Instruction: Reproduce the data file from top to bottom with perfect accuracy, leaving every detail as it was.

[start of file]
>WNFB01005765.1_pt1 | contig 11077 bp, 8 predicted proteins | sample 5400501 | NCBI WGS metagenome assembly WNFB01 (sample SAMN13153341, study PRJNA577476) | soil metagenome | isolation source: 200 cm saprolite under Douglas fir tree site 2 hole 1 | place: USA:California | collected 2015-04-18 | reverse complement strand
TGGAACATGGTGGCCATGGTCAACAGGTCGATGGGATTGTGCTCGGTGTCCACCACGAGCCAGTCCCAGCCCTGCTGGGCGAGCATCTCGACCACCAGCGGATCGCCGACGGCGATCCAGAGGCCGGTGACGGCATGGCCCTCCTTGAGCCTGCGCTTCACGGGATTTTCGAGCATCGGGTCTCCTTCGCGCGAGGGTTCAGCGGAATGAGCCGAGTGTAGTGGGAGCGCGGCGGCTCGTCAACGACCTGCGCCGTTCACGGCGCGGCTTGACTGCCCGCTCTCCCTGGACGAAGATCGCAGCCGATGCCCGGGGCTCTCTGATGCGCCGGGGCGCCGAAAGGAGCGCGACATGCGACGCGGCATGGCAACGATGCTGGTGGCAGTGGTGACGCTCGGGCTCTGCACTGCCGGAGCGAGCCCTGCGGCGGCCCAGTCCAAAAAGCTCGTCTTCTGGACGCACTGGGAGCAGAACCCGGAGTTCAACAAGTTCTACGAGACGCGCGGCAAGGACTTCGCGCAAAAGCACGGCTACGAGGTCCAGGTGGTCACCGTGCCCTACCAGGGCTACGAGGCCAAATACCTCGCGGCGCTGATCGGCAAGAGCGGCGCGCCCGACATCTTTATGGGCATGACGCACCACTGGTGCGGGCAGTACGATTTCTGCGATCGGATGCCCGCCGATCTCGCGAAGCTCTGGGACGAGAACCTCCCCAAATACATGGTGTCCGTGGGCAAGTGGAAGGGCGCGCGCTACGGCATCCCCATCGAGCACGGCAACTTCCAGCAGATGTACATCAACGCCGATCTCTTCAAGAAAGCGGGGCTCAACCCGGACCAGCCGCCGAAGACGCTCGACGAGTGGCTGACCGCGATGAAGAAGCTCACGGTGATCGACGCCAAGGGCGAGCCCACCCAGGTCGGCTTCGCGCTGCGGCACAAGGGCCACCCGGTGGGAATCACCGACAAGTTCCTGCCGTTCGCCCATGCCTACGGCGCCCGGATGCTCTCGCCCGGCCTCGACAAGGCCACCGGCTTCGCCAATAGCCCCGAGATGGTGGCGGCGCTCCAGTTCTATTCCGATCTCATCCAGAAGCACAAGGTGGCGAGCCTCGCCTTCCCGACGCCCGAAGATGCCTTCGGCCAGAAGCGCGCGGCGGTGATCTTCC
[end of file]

>WNFB01005765.1_pt1 | contig 11077 bp, 8 predicted proteins | sample 5400501 | NCBI WGS metagenome assembly WNFB01 (sample SAMN13153341, study PRJNA577476) | soil metagenome | isolation source: 200 cm saprolite under Douglas fir tree site 2 hole 1 | place: USA:California | collected 2015-04-18 | reverse complement strand
TGGAACATGGTGGCCATGGTCAACAGGTCGATGGGATTGTGCTCGGTGTCCACCACGAGCCAGTCCCAGCCCTGCTGGGCGAGCATCTCGACCACCAGCGGATCGCCGACGGCGATCCAGAGGCCGGTGACGGCATGGCCCTCCTTGAGCCTGCGCTTCACGGGATTTTCGAGCATCGGGTCTCCTTCGCGCGAGGGTTCAGCGGAATGAGCCGAGTGTAGTGGGAGCGCGGCGGCTCGTCAACGACCTGCGCCGTTCACGGCGCGGCTTGACTGCCCGCTCTCCCTGGACGAAGATCGCAGCCGATGCCCGGGGCTCTCTGATGCGCCGGGGCGCCGAAAGGAGCGCGACATGCGACGCGGCATGGCAACGATGCTGGTGGCAGTGGTGACGCTCGGGCTCTGCACTGCCGGAGCGAGCCCTGCGGCGGCCCAGTCCAAAAAGCTCGTCTTCTGGACGCACTGGGAGCAGAACCCGGAGTTCAACAAGTTCTACGAGACGCGCGGCAAGGACTTCGCGCAAAAGCACGGCTACGAGGTCCAGGTGGTCACCGTGCCCTACCAGGGCTACGAGGCCAAATACCTCGCGGCGCTGATCGGCAAGAGCGGCGCGCCCGACATCTTTATGGGCATGACGCACCACTGGTGCGGGCAGTACGATTTCTGCGATCGGATGCCCGCCGATCTCGCGAAGCTCTGGGACGAGAACCTCCCCAAATACATGGTGTCCGTGGGCAAGTGGAAGGGCGCGCGCTACGGCATCCCCATCGAGCACGGCAACTTCCAGCAGATGTACATCAACGCCGATCTCTTCAAGAAAGCGGGGCTCAACCCGGACCAGCCGCCGAAGACGCTCGACGAGTGGCTGACCGCGATGAAGAAGCTCACGGTGATCGACGCCAAGGGCGAGCCCACCCAGGTCGGCTTCGCGCTGCGGCACAAGGGCCACCCGGTGGGAATCACCGACAAGTTCCTGCCGTTCGCCCATGCCTACGGCGCCCGGATGCTCTCGCCCGGCCTCGACAAGGCCACCGGCTTCGCCAATAGCCCCGAGATGGTGGCGGCGCTCCAGTTCTATTCCGATCTCATCCAGAAGCACAAGGTGGCGAGCCTCGCCTTCCCGACGCCCGAAGATGCCTTCGGCCAGAAGCGCGCGGCGGTGATCTTCC